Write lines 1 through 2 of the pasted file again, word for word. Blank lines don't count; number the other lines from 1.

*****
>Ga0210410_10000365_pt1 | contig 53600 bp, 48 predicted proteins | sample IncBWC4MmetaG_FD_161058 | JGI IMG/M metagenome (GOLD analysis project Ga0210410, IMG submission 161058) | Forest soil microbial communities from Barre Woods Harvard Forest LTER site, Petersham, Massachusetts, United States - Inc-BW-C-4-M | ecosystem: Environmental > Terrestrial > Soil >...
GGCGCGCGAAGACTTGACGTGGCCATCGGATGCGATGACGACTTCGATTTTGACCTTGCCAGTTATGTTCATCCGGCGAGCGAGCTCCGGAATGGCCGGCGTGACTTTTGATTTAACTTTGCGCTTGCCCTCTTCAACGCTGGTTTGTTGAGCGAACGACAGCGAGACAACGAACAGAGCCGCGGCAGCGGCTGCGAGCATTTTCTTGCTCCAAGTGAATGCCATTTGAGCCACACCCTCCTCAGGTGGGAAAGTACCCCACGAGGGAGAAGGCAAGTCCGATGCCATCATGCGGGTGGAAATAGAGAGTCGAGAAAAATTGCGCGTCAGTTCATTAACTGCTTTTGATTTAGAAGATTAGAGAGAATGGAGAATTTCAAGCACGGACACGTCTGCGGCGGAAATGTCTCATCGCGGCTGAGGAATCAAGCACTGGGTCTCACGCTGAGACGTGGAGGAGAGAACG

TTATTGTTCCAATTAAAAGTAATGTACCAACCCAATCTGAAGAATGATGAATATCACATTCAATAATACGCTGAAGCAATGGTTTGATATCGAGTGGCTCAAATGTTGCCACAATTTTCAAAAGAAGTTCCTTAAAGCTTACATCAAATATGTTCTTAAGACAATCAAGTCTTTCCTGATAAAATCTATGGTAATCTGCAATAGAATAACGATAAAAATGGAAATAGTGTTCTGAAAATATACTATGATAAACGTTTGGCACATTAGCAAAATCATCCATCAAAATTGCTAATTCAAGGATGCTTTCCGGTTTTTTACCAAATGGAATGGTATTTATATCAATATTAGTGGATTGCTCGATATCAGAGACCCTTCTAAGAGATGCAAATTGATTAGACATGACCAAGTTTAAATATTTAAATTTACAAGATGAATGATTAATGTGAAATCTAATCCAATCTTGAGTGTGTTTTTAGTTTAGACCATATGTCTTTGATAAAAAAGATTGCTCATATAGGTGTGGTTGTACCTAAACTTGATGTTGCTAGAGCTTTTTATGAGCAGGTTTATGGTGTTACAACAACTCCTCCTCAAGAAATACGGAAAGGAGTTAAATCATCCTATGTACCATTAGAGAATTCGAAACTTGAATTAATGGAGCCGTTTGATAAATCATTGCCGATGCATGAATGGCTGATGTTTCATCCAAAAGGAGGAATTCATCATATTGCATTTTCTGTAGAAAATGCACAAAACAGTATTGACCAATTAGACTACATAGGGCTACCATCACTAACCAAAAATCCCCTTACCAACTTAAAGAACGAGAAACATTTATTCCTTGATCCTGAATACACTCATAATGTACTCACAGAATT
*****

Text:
>Ga0210410_10000365_pt1 | contig 53600 bp, 48 predicted proteins | sample IncBWC4MmetaG_FD_161058 | JGI IMG/M metagenome (GOLD analysis project Ga0210410, IMG submission 161058) | Forest soil microbial communities from Barre Woods Harvard Forest LTER site, Petersham, Massachusetts, United States - Inc-BW-C-4-M | ecosystem: Environmental > Terrestrial > Soil >...
GGCGCGCGAAGACTTGACGTGGCCATCGGATGCGATGACGACTTCGATTTTGACCTTGCCAGTTATGTTCATCCGGCGAGCGAGCTCCGGAATGGCCGGCGTGACTTTTGATTTAACTTTGCGCTTGCCCTCTTCAACGCTGGTTTGTTGAGCGAACGACAGCGAGACAACGAACAGAGCCGCGGCAGCGGCTGCGAGCATTTTCTTGCTCCAAGTGAATGCCATTTGAGCCACACCCTCCTCAGGTGGGAAAGTACCCCACGAGGGAGAAGGCAAGTCCGATGCCATCATGCGGGTGGAAATAGAGAGTCGAGAAAAATTGCGCGTCAGTTCATTAACTGCTTTTGATTTAGAAGATTAGAGAGAATGGAGAATTTCAAGCACGGACACGTCTGCGGCGGAAATGTCTCATCGCGGCTGAGGAATCAAGCACTGGGTCTCACGCTGAGACGTGGAGGAGAGAACG